Explaining your options so you can make educated decisions
Know your options...
Social Security benefits can be used to help with expenses during retirement, but many people are confused when they start looking at the plan details. There isn’t a black-and-white payout schedule for individuals, which means that you have the opportunity to choose when you want to start receiving these benefits. .
For most retired Americans, Social Security represents a substantial portion of their retirement income. According to the Social Security Administration, nine out of 10 of all Americans over the age of 65 receive some form of Social Security. For 50 percent of retired couples, Social Security accounts for more than 50 percent of the total household income.
Social Security offers a number of calculators to help you estimate your benefit in retirement. Your benefit is based on a number of factors, including how much you earned over the course of your lifetime and something called your Full Retirement Age (FRA). Your FRA is the age at which you can receive full Social Security retirement benefits.
Your FRA depends on your date of birth. If you were born between 1937 and 1955, your FRA is 66. If you were born in 1960 or later, your FRA is age 67. If you were born between 1954 and 1960, your FRA is 66 plus two months for every year after 1954 that you were born.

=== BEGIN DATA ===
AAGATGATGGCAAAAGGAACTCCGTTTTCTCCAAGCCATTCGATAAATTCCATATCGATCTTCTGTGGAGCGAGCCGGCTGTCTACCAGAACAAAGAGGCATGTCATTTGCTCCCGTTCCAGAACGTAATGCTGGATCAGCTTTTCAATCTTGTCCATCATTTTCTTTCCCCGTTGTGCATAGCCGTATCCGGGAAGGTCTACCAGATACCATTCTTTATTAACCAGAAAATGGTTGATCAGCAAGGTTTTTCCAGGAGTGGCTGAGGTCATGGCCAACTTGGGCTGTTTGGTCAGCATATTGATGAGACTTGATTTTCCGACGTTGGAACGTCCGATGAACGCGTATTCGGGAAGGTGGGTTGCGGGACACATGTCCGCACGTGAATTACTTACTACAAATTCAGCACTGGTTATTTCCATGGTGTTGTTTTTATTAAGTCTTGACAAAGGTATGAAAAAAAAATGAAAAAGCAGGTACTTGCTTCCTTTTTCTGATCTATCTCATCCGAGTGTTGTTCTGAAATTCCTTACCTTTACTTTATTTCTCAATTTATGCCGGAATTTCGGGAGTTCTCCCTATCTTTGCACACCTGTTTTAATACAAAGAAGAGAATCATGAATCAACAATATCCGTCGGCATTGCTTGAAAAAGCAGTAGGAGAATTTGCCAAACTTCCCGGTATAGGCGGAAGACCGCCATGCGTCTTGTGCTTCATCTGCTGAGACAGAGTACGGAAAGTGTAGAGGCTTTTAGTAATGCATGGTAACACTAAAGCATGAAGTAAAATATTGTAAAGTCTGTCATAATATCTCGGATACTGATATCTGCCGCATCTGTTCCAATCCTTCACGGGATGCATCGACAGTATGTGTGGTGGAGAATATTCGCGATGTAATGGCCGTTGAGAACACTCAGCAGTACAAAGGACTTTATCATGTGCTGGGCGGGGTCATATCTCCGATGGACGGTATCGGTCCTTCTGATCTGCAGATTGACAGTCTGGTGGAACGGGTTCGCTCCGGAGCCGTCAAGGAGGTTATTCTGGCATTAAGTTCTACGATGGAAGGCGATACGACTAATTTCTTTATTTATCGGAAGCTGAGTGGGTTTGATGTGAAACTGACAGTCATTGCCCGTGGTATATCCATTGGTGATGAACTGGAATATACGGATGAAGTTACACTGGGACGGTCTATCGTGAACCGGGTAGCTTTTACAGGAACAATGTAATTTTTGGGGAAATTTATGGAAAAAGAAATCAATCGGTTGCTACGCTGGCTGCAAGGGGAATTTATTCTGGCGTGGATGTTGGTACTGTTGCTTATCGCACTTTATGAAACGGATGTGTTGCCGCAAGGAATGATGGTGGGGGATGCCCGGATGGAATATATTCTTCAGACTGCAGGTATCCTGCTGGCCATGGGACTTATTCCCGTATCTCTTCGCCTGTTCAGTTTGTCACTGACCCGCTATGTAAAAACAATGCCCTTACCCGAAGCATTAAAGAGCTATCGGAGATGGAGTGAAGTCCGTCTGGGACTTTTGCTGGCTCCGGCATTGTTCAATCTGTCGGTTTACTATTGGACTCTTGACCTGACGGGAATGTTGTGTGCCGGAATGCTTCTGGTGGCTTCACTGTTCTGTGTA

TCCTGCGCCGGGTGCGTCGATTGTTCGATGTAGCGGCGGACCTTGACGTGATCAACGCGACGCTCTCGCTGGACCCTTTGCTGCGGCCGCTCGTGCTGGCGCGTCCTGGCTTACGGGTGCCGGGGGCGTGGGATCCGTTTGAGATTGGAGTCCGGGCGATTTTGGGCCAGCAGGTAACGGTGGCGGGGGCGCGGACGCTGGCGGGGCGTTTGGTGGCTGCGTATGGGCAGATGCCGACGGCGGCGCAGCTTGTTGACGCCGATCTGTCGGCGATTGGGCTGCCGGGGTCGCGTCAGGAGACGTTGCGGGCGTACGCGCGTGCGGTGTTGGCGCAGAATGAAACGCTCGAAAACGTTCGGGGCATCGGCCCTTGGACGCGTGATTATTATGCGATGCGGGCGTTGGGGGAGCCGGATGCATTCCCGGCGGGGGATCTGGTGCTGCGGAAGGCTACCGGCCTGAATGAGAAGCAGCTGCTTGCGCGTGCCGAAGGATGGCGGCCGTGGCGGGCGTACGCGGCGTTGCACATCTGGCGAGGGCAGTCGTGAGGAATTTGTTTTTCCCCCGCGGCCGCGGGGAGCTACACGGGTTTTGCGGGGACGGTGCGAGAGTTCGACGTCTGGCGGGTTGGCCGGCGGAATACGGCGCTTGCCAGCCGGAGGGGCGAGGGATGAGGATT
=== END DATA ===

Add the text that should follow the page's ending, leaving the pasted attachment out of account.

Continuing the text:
However, there’s nothing saying that you have to take benefits at your FRA. In fact, you can start taking benefits as early as age 62. Keep in mind, though, that your benefits will be reduced if you take benefits early. In fact, if you take benefits at 62 and your FRA is 67, your annual benefits could be reduced as much as 30 percent. The reduction is smaller the closer you are to your FRA.
These reductions are also permanent. For example, if your benefit is reduced by 30 percent because you took benefits at age 62, the payment won’t jump up to the full amount when you reach your FRA. You will continue to get the reduced benefit amount. Another option is to delay your Social Security retirement benefits past your FRA. The advantage to doing this is that you will increase your annual payment once you start receiving benefits. As long as you were born after 1943, you can receive an annual eight percent increase in payments for each year that you delay benefits past your FRA.
You can delay the benefits to a maximum age of 70. If your FRA is 66, that means you can delay benefits for up to four years, which equals a permanent 32 percent increase in annual payments.
There’s no right or wrong decision when it comes to taking Social Security payments. The decision on when to file for benefits should be based on your specific needs and goals. However, the more you can receive from Social Security, the less you may have to rely on personal savings.